The "low-level" radioactive waste dump in Cumbria, on the Irish Sea.

The “low-level” radioactive waste dump in Cumbria, on the Irish Sea.

Cumbria: Climate change will cause a massive “low-level” radioactive waste on the Cumbrian coast to inevitably “leak into the Irish sea,” according to a new report from the UK’s Environment Agency, an eventuality described as “slow-motion Chernobyl…” in this tabloid report from the Irish Mirror. A more complete, thoughtful piece on the problem–and it is a huge problem, comes from Rob Edwards, whose post includes a link to the Agency’s report.

Sweden: Nuclear power is no longer a popular energy alternative in Sweden, according to a new public opinion poll. 50% of the public now wants the nation’s 10 nuclear reactors to be phased out, up from 44% after the Fukushima disaster in 2011 and only 31% in 2007. Professor Soren Holmberg of the University of Gothenburg, which conducted the survey, said Sweden needs to emulate countries like Germany, Switzerland and Italy by phasing out the controversial power source and said that the country should consider alternative sources of energy, such as wind power. “There isn’t the same need for us to invest in nuclear power any longer,” he said.

Clean Energy

How the solar/wind/heat plant would work.

How the solar/wind/heat plant would work.

Fascinating. A Maryland-based company has won initial approval from the city of San Luis, Arizona to build a $1.5 Billion solar/wind power plant “that would use ambient desert heat to create a draft to generate electricity, in a concrete colossus that would be the tallest structure in North America.” The project isn’t imminent–it doesn’t have any financing or customers yet, but conceptually company spokespeople say the technology should work in any hot, dry area, including Australia, Africa and anywhere in the Mideast.

A new report from the investment firm HSBC projects that offshore wind power will grow 600% between now and the end of the decade. Unfortunately, little of that growth is projected for the U.S. According to the report, world offshore wind capacity will rise to 43 gigawatts by 2020 from the current 6.5 gigawatts; “the U.K., with 11 gigawatts, China with 10 gigawatts and Germany with 7 gigawatts will be the biggest offshore wind markets.” The U.S. is projected to have 1 GW of offshore wind by 2020.

Inside Washington

Emergency planning: Five U.S. Senators–Patrick Leahy and Bernie Sanders of Vermont, Ed Markey of Massachusetts, Barbara Boxer of California and Kirsten Gillibrand of New York sent a letter Friday to NRC Chair Alison Macfarlane urging the Commission to stop the “unwise policy” of issuing exemptions for emergency response regulations to decommissioning nuclear reactors which house decades-worth of irradiated nuclear fuel. Ten closed reactors already have received exemptions from emergency planning requirements, and more–including Vermont Yankee and San Onofre–are lining up to do so, despite the fact that their high-level radioactive waste will remain on site and pose a threat to local communities for decades. The full text of the letter is here.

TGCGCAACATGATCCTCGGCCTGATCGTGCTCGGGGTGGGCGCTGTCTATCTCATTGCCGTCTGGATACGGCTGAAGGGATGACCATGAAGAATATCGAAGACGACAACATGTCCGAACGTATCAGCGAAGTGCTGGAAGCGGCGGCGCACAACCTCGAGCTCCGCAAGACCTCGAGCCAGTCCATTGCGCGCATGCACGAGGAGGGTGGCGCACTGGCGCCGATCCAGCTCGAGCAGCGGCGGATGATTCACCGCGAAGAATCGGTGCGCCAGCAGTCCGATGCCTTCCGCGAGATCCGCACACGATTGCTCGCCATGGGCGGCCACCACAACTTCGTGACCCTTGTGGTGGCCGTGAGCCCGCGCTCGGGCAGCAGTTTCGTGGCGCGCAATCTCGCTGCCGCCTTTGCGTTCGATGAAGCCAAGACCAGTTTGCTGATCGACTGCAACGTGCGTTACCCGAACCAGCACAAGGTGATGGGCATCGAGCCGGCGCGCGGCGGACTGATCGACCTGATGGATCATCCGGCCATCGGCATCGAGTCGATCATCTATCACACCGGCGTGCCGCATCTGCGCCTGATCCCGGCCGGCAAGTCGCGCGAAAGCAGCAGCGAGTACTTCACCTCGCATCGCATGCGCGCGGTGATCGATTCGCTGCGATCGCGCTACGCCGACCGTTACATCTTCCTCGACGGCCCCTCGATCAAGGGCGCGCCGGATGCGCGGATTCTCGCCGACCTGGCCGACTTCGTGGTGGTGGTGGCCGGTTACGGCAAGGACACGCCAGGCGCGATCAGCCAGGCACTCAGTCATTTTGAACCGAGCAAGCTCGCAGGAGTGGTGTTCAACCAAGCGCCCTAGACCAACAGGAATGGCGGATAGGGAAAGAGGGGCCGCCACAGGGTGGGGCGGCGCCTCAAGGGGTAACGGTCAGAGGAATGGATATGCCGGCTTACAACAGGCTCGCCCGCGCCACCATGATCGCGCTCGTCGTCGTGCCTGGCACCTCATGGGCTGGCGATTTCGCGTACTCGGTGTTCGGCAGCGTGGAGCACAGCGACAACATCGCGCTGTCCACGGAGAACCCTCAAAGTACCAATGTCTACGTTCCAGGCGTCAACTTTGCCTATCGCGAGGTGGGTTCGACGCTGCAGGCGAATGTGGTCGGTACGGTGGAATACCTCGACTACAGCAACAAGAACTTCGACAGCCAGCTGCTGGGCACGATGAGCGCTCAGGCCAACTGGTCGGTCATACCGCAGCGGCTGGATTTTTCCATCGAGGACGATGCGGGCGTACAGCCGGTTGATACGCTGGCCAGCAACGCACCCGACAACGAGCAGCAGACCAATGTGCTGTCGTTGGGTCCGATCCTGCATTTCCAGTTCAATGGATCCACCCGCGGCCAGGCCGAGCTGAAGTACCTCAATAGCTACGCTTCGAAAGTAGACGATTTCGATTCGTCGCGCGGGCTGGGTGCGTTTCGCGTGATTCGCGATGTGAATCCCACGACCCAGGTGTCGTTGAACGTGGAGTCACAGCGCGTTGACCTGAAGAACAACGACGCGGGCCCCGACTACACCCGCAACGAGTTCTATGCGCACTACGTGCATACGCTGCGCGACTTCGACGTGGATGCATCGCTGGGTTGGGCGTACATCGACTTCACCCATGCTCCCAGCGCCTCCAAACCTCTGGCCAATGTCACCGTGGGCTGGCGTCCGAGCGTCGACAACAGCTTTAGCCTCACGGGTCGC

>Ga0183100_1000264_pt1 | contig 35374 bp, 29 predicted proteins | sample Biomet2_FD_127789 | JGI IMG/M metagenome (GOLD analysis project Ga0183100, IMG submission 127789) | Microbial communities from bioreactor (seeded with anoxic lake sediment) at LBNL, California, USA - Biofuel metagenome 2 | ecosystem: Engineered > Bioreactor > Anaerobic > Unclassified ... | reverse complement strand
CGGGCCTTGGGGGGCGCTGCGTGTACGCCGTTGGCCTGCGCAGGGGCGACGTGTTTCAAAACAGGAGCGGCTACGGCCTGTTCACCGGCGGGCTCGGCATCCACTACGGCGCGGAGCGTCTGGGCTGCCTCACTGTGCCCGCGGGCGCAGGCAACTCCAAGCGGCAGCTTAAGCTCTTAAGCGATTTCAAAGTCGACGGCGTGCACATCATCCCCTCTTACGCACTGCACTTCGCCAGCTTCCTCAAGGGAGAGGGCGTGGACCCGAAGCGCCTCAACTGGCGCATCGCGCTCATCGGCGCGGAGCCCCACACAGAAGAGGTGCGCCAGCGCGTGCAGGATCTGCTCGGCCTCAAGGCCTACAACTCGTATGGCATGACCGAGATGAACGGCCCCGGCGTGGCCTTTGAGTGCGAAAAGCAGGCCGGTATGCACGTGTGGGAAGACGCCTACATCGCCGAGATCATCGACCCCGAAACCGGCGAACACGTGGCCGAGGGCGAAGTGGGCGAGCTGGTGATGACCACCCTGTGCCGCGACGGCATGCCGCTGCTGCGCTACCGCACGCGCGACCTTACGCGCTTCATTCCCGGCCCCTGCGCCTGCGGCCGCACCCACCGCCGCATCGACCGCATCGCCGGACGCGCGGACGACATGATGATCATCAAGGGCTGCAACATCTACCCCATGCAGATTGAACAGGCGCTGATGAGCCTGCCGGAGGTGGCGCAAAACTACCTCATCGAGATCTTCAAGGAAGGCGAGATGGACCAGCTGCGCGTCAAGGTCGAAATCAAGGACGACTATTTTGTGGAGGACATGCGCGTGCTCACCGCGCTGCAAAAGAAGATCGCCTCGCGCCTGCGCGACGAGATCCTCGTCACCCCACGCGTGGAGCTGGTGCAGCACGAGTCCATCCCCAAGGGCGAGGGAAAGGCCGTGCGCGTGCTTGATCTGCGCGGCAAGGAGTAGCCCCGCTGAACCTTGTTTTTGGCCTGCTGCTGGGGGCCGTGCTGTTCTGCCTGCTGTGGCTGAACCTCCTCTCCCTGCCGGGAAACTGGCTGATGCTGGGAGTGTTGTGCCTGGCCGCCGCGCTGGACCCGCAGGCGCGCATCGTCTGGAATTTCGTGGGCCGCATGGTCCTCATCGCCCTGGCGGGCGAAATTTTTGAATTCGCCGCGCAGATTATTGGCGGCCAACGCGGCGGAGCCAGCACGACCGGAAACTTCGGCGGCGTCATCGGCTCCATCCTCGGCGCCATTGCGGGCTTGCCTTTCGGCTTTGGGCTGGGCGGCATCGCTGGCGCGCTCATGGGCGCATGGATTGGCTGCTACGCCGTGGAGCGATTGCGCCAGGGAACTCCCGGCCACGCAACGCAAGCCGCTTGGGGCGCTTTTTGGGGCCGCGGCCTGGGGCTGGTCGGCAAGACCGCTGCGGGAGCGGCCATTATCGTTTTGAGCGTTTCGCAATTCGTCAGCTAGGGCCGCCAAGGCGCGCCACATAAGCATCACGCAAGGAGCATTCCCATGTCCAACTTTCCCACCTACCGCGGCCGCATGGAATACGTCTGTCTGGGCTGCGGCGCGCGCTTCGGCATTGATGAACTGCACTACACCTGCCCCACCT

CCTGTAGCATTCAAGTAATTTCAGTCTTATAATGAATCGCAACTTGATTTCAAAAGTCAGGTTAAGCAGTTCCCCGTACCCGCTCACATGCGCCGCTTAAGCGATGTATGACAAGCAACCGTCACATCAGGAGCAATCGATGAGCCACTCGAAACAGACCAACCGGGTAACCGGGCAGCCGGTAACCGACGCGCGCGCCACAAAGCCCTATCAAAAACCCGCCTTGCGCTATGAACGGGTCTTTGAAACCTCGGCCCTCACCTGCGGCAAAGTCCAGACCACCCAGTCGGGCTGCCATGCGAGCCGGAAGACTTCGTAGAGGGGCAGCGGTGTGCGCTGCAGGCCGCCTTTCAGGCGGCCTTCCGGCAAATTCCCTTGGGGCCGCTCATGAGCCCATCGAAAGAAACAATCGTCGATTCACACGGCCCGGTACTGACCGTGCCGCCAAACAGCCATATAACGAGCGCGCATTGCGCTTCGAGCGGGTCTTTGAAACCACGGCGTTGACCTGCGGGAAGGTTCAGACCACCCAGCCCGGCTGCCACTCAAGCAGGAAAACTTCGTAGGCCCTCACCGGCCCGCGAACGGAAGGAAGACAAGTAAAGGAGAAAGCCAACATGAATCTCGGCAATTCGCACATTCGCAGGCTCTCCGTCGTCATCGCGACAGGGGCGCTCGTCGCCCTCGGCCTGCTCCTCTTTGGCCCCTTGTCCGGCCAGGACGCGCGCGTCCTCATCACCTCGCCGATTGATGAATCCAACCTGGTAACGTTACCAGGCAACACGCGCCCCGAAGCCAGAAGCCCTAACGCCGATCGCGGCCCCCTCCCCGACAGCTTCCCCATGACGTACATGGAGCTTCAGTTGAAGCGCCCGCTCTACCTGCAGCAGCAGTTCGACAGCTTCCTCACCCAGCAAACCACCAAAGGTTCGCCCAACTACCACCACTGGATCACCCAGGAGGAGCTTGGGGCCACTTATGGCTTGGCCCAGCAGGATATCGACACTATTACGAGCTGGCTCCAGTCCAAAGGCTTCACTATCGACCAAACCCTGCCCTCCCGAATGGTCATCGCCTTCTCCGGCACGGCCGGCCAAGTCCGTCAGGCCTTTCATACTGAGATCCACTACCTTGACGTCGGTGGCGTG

The MOX plutonium fuel factory under construction at the Savannah River Site in South Carolina, 2013.  Photo from Friends of the Earth.

The MOX plutonium fuel factory under construction at the Savannah River Site in South Carolina, 2013. Photo from Friends of the Earth.

Plutonium:  The Obama Administration is finding that once started, massive federal projects are hard to stop. As reported here last month, the Administration has been attempting to end the MOX plutonium fuel factory that the Bush Administration began building at South Carolina’s Savannah River Site in 2007. Construction costs for the project are several times over budget, and operation of the plant is projected to cost more than $30 Billion over its lifetime. Yet there is little to no market for plutonium fuel and with enriched uranium cheap and plentiful, its use in commercial reactors would have to be subsidized by the government. But the South Carolina Congressional delegation and state government love their taxpayer pork dollars and have mounted a full-scale effort to keep the project going. Last week, the Administration announced that contrary to its earlier plans to mothball the project immediately, it will keep it going until the end of the fiscal year on September 30. But expect more machinations as that date draws near….

Michael Mariotte

May 5, 2014